Did a broken spoiler help Michael McDowell win the Daytona 500?

Nick Bromberg
·3-min read

Could Michael McDowell's involvement in the 16-car crash on lap 15 of Sunday's Daytona 500 help propel him to victory?

McDowell slapped the wall while slowing down for the crash ahead of him before the lengthy rain delay. You can see him slide up into the wall while he's on the brakes in the clip below. Watch the yellow car at the right side of the GIF. He doesn't hit any other cars. Just the wall.

Michael McDowell hit the wall while avoiding this big crash. (via Fox)
Michael McDowell hit the wall while avoiding this big crash. (via Fox)

McDowell's car suffered damage on the right side of his car, especially on the right rear.

"What happened was the last six inches of the spoiler we had side-slapped the wall and we had right-side damage and it kind of bent the spoiler," crew chief Drew Blickensderfer said Sunday night.

That damage might have been key to his win along with his ability to avoid the massive crash that took out both Joey Logano and Brad Keselowski on the final lap late Sunday night.

NASCAR issues the large spoilers that are on the cars at Daytona and Talladega to prevent teams from manipulating them in any way. Those spoilers help keep the cars on the ground and help cars behind draft up to the cars ahead. They also slow cars down too. A car without a spoiler would be much faster at Daytona than a car with a spoiler.

You can see the spoiler damage on the right side. (Photo by Chris Graythen/Getty Images)
You can see the spoiler damage on the right side. (Photo by Chris Graythen/Getty Images)

Spoiler damage is typically a hindrance to a car's ability to go fast. But with cars able to go flat out at Daytona, there's the possibility the damage could have helped McDowell. The lower angle of the spoiler on the right side might have given his car a speed boost and helped keep him at the front of the field throughout the second half of Sunday's race.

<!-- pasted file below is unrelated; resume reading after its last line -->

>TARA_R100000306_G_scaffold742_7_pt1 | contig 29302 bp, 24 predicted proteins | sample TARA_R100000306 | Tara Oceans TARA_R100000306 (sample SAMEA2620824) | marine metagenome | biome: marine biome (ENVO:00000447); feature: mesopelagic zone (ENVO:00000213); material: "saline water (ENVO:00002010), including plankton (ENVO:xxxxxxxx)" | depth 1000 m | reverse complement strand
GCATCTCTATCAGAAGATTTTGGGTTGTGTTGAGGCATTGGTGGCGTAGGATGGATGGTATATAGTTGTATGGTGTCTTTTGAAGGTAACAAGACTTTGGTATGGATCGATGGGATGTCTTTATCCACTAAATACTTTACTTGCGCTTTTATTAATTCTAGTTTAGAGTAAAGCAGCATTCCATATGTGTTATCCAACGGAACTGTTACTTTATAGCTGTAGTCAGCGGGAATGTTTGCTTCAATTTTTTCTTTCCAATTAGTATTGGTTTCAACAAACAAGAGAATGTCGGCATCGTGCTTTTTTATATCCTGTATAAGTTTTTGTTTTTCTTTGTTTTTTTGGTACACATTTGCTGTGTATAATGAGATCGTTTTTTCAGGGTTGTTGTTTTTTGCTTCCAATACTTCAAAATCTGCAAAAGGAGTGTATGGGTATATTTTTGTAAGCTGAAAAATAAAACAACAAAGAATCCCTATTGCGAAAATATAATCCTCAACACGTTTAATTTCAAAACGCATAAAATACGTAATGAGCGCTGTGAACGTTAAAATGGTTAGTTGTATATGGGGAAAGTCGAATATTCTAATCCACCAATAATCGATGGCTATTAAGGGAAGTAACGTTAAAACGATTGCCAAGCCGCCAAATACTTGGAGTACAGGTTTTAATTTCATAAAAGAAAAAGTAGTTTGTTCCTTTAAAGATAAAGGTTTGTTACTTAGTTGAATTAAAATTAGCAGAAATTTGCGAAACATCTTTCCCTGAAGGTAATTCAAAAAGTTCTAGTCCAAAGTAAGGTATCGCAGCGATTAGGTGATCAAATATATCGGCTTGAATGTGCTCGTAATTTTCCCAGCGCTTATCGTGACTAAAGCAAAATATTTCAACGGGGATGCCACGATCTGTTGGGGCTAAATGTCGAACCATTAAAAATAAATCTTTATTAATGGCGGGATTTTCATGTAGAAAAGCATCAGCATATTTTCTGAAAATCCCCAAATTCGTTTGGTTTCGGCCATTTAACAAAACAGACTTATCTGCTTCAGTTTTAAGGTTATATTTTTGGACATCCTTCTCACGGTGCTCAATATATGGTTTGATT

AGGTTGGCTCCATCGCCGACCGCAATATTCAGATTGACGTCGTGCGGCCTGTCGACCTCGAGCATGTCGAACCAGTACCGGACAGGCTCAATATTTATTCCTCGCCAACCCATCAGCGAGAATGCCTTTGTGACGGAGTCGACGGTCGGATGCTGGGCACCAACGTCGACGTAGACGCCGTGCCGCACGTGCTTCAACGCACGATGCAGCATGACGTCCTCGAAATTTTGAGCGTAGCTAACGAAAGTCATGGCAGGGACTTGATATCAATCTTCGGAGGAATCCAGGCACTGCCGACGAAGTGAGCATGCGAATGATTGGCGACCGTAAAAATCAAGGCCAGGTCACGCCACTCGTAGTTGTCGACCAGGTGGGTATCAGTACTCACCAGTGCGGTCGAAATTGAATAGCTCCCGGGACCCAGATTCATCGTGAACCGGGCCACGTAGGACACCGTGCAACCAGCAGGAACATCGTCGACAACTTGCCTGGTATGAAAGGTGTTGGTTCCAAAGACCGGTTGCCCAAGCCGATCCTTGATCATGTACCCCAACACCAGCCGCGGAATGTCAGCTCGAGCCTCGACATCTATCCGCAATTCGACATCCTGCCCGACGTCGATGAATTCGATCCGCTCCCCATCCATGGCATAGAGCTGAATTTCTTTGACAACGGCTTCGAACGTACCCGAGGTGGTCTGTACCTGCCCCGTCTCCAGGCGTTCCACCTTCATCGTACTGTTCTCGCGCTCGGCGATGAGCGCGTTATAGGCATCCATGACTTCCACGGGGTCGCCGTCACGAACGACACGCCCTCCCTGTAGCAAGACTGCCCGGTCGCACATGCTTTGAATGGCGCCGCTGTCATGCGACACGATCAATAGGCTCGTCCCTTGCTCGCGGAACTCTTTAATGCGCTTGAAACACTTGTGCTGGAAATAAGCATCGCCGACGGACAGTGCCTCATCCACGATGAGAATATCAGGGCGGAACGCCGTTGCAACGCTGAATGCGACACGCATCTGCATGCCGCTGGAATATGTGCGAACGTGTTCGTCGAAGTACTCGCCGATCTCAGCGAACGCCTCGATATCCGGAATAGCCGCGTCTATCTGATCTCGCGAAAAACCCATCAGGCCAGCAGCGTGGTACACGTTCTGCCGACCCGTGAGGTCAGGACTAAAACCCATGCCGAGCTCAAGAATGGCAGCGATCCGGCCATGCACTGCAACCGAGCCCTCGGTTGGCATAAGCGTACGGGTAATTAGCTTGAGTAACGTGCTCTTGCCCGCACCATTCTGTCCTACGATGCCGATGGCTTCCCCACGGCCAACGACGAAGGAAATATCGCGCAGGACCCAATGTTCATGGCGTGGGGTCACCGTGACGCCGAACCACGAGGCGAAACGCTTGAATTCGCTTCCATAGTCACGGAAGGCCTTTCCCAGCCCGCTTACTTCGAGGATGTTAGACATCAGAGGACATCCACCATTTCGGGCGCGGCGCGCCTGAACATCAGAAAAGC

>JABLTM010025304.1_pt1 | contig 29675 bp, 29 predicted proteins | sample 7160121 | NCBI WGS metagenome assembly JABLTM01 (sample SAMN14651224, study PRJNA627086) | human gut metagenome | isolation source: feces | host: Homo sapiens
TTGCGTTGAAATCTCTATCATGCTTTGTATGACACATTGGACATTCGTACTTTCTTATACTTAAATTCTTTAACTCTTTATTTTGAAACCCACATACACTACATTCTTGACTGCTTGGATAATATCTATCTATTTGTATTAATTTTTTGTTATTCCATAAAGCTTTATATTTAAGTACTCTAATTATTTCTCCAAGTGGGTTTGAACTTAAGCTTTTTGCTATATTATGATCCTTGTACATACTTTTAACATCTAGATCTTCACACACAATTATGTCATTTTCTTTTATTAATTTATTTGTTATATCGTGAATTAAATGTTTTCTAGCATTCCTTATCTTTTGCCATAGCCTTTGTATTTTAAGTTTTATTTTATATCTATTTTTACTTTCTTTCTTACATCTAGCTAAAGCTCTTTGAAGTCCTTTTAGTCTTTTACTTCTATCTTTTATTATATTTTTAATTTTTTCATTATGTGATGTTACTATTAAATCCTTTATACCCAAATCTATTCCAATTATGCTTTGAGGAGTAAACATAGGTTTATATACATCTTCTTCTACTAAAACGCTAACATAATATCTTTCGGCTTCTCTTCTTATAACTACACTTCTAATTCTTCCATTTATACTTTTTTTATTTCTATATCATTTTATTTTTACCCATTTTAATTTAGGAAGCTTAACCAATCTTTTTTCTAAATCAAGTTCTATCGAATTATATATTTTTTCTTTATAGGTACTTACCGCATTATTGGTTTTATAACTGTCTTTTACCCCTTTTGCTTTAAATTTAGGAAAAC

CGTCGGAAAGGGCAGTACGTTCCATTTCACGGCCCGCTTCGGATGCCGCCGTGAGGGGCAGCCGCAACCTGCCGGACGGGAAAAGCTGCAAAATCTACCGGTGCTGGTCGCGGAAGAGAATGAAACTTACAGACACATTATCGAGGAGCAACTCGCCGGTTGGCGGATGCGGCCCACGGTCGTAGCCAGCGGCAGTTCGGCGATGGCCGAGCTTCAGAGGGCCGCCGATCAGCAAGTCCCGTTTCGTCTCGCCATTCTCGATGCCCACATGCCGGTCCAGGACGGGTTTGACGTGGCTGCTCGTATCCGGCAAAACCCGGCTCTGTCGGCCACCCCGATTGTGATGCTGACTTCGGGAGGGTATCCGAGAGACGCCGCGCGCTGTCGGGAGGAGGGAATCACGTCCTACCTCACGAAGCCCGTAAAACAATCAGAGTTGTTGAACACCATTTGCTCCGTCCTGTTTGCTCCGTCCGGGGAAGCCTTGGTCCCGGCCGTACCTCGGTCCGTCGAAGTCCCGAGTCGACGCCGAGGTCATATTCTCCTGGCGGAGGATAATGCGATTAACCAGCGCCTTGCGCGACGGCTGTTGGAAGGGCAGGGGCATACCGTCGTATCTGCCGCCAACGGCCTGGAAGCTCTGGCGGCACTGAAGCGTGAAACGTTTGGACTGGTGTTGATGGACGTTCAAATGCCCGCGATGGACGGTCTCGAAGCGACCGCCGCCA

"In the [1.5-mile track] car, that would have been worse," Blickensderfer said. "We have less drag if we have the spoiler closer to the back window. I am not sure if it was better or worse. All weekend long Michael said it was the best pushing car he has ever had down here, and that's a great thing for a guy like Michael and Front Row Motorsports because when we pull out of line people don't want to go with you a lot of times, but if you can push all day long and they realize you've helped them and helped them, it kind of builds some in the bank to where they'll go with you.

"Our car was narrowed up a little bit on the right side from the damage. Our spoiler was kind of twisted back, the last six inches of it and kind of opened up. So sure, it helped us get to Victory Lane. So I don't know if it was better or worse on the racetrack. I've seen it go both ways. Yeah, it was something we were a little concerned about because, like I said, on a mile-and-a-half car a lot of times, the opposite has been less drag."

A broken spoiler is typically not allowed by NASCAR. But while McDowell's car had to go through technical inspection after the race, NASCAR doesn't typically fail cars because of issues caused by crash damage. Had NASCAR found issue with McDowell's car, he would have been disqualified and Chase Elliott declared the winner. Instead, NASCAR clearly found that the spoiler issue wasn't anything worthy of a DQ.

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